It started with a few folks dancing in the aisle, grew as a few latecomers staggered in off Main Street, and climaxed when, during the world-pop stomp of “Hands of Dead,” a whole table of folks stood up and began pounding their feet on the wooden platform beneath their seats, shouting cheers for a band they now loved, but didn’t yet know the name of. “What is this? The Woo Woos?” one woman shouted at her friend, who was now clapping along the song’s pounding beat. “Woo! Woo!” the first woman ululatwed after the song ended, before keyboardist Christina Ellis had a chance to clarify the band’s name.

When the set finished, another woman turned around, half-asking, half-exclaiming to her friend, “did you hear that?” They were standing beside each during the show; Of course she heard it. Somehow, the question made sense; when you find a new favorite band, you want to make sure everyone knows about them. With performances like this one at Nordo’s, it shouldn’t be long before that’s the case. (GP)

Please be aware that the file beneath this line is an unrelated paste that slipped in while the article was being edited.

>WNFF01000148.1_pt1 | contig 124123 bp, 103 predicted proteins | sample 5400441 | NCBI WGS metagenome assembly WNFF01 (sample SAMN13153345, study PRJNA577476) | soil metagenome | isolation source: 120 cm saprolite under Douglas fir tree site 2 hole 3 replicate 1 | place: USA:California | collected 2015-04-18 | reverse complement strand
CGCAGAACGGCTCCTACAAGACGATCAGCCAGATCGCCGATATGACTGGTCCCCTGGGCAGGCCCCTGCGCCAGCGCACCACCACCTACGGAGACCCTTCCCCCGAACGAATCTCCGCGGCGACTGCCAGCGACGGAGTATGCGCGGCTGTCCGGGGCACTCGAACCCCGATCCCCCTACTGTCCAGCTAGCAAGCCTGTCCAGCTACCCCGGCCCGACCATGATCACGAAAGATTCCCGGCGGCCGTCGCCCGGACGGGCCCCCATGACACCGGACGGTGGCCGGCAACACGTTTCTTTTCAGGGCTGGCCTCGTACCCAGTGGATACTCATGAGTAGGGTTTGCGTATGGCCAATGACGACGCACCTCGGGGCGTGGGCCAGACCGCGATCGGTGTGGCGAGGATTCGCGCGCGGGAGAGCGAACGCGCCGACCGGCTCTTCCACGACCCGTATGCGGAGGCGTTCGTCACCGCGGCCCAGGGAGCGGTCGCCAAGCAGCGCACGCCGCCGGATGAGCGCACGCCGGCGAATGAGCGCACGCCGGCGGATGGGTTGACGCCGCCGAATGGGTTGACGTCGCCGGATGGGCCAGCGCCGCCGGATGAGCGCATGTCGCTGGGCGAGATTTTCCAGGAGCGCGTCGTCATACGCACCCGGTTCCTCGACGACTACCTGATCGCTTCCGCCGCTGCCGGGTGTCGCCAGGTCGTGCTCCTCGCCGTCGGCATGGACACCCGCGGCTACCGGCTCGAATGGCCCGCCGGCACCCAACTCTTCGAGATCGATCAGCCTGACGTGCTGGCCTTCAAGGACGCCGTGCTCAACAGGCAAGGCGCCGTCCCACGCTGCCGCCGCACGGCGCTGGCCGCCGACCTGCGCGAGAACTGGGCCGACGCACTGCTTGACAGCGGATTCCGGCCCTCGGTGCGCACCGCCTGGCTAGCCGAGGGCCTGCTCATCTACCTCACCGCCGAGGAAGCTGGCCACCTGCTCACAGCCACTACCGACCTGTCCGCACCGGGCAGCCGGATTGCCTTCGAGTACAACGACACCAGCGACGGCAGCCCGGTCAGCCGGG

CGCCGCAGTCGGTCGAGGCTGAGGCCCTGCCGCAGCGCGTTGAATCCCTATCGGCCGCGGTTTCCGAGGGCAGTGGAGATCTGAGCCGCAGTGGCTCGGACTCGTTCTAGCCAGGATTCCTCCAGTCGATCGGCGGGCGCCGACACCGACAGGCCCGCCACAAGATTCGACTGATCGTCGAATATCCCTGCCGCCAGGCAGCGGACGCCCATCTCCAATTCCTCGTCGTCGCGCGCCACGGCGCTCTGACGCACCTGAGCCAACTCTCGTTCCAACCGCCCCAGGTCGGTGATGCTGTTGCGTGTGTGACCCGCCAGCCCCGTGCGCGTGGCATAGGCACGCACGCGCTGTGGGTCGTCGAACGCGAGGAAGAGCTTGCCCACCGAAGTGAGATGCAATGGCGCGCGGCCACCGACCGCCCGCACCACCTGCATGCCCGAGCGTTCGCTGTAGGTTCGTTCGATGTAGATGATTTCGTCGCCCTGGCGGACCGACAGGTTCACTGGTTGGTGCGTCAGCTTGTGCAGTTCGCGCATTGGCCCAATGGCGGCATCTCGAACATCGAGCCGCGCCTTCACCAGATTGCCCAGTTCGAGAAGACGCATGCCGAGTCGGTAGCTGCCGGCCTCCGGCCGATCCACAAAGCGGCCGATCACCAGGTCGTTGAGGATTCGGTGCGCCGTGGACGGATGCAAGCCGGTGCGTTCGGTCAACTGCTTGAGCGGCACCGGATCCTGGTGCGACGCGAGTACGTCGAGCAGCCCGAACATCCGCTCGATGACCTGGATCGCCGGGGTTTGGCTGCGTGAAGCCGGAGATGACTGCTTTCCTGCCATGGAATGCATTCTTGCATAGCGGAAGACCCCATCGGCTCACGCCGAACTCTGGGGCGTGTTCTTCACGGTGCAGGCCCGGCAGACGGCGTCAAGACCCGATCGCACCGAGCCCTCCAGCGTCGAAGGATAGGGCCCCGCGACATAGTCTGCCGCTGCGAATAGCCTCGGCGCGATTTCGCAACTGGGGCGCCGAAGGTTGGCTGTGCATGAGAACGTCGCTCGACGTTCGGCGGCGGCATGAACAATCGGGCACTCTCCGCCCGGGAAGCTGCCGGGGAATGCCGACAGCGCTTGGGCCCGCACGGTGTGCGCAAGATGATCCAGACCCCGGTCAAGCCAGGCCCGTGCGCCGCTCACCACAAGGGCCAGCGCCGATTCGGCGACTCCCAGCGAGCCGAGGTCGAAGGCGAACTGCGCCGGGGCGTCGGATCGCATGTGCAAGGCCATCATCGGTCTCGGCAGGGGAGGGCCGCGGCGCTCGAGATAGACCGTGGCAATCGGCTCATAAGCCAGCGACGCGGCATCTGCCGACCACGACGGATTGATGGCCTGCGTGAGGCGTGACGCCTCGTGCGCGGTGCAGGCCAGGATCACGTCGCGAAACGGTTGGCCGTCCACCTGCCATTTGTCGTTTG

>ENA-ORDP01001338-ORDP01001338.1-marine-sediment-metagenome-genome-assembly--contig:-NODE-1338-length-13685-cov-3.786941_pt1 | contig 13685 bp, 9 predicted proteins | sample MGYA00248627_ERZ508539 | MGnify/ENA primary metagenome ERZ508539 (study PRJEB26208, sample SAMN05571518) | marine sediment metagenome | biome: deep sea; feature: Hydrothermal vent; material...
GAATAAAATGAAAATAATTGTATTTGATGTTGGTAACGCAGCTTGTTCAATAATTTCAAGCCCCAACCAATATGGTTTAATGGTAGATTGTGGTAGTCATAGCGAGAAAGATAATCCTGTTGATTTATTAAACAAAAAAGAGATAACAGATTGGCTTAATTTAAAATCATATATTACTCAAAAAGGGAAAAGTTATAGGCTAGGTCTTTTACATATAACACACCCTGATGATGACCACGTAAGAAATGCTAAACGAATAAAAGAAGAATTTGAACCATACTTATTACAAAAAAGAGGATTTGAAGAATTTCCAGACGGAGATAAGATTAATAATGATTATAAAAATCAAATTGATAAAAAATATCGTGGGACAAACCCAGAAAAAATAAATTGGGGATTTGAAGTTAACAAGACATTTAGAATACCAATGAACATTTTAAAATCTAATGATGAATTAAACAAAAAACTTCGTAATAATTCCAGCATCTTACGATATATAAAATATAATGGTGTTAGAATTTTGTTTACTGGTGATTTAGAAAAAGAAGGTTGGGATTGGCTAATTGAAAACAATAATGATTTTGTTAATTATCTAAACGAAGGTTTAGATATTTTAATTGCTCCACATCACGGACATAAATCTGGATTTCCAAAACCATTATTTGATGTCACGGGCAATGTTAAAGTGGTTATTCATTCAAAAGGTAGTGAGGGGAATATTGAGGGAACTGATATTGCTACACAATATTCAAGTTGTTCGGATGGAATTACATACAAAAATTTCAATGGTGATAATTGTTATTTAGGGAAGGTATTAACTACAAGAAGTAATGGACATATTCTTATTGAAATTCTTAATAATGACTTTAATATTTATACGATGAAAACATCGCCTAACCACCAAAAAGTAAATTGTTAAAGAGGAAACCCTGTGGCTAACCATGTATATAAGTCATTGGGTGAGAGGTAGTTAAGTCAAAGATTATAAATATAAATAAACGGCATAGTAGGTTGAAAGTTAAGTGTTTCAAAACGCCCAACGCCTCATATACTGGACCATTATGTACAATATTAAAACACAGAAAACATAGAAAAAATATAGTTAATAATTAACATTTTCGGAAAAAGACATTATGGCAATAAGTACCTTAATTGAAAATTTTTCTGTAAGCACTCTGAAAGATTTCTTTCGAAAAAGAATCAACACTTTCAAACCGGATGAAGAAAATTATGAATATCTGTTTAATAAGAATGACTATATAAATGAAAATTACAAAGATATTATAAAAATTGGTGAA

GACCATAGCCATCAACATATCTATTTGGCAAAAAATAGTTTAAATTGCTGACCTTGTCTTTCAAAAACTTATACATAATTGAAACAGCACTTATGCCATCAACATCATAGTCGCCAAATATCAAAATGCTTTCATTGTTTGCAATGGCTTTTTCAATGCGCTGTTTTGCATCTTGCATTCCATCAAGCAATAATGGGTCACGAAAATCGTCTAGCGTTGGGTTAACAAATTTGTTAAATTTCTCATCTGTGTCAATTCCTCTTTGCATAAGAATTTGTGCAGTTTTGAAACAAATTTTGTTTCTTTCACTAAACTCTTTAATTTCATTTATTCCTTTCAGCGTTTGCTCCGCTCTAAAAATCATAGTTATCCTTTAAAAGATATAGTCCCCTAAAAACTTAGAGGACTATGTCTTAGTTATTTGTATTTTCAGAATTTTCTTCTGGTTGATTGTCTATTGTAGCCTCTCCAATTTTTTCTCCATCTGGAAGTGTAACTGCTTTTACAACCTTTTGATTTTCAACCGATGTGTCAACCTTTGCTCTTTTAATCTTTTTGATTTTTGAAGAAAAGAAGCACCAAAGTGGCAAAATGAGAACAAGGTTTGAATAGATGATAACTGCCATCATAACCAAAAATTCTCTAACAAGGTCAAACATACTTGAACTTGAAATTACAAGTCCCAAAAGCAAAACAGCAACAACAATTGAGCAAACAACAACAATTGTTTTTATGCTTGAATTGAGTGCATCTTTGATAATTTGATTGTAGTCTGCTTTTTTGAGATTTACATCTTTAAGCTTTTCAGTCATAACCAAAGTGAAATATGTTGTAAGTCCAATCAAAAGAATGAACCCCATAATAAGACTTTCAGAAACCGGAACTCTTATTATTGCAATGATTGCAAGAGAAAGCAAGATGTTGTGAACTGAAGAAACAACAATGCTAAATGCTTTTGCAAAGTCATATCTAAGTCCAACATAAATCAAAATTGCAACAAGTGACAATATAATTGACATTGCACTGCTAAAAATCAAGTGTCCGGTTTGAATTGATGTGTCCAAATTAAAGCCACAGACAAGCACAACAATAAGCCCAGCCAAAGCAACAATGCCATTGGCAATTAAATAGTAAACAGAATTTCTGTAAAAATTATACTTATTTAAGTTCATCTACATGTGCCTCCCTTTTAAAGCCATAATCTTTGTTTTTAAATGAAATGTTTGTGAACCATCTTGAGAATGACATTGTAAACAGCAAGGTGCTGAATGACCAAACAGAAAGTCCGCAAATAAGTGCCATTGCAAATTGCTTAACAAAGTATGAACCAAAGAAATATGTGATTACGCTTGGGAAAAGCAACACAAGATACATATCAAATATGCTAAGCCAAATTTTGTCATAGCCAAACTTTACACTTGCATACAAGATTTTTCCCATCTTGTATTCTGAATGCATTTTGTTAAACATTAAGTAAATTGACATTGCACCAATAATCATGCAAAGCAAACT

AlunaGeorge at Main Stage presented by Amazon, Day 2 // photo by Bebe Labree Besch

Kirt Debique at Court in the Square, Day 2 // photo by Morgen Schuler

Parisalexa at Flanagan & Lane Antiques, Day 2 // photo by Morgen Schuler

Industrial Revelation at KEXP’s Occidental Park Stage, Day 3 // photo by Morgen Schuler

Celadon City at Weyerhaeuser Woodshed at Zocalo, Day 3 // photo by Bebe Labree Besch

The Morning After at Buttnick Building 1st Avenue, Day 3 // photo by Dusty Henry

Dinosaur Jr. at the Main Stage presented by Amazon, Day 3 // photo by Morgen Schuler